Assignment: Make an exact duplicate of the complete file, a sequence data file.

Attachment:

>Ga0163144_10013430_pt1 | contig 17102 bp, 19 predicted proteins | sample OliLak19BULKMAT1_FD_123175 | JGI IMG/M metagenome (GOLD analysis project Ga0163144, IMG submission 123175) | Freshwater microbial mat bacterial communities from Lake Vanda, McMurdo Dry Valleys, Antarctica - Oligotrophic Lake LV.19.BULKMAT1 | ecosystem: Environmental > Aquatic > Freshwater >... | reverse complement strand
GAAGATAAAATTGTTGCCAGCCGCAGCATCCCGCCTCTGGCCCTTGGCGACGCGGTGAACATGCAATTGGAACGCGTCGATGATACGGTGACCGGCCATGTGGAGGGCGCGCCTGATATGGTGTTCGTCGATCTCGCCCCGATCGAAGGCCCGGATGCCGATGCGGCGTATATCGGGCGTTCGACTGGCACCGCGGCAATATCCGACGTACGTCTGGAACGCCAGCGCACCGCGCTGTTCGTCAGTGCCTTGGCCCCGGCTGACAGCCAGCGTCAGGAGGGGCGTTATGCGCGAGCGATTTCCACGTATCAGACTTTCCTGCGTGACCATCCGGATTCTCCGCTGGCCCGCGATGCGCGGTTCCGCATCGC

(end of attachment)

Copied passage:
>Ga0163144_10013430_pt1 | contig 17102 bp, 19 predicted proteins | sample OliLak19BULKMAT1_FD_123175 | JGI IMG/M metagenome (GOLD analysis project Ga0163144, IMG submission 123175) | Freshwater microbial mat bacterial communities from Lake Vanda, McMurdo Dry Valleys, Antarctica - Oligotrophic Lake LV.19.BULKMAT1 | ecosystem: Environmental > Aquatic > Freshwater >... | reverse complement strand
GAAGATAAAATTGTTGCCAGCCGCAGCATCCCGCCTCTGGCCCTTGGCGACGCGGTGAACATGCAATTGGAACGCGTCGATGATACGGTGACCGGCCATGTGGAGGGCGCGCCTGATATGGTGTTCGTCGATCTCGCCCCGATCGAAGGCCCGGATGCCGATGCGGCGTATATCGGGCGTTCGACTGGCACCGCGGCAATATCCGACGTACGTCTGGAACGCCAGCGCACCGCGCTGTTCGTCAGTGCCTTGGCCCCGGCTGACAGCCAGCGTCAGGAGGGGCGTTATGCGCGAGCGATTTCCACGTATCAGACTTTCCTGCGTGACCATCCGGATTCTCCGCTGGCCCGCGATGCGCGGTTCCGCATCGC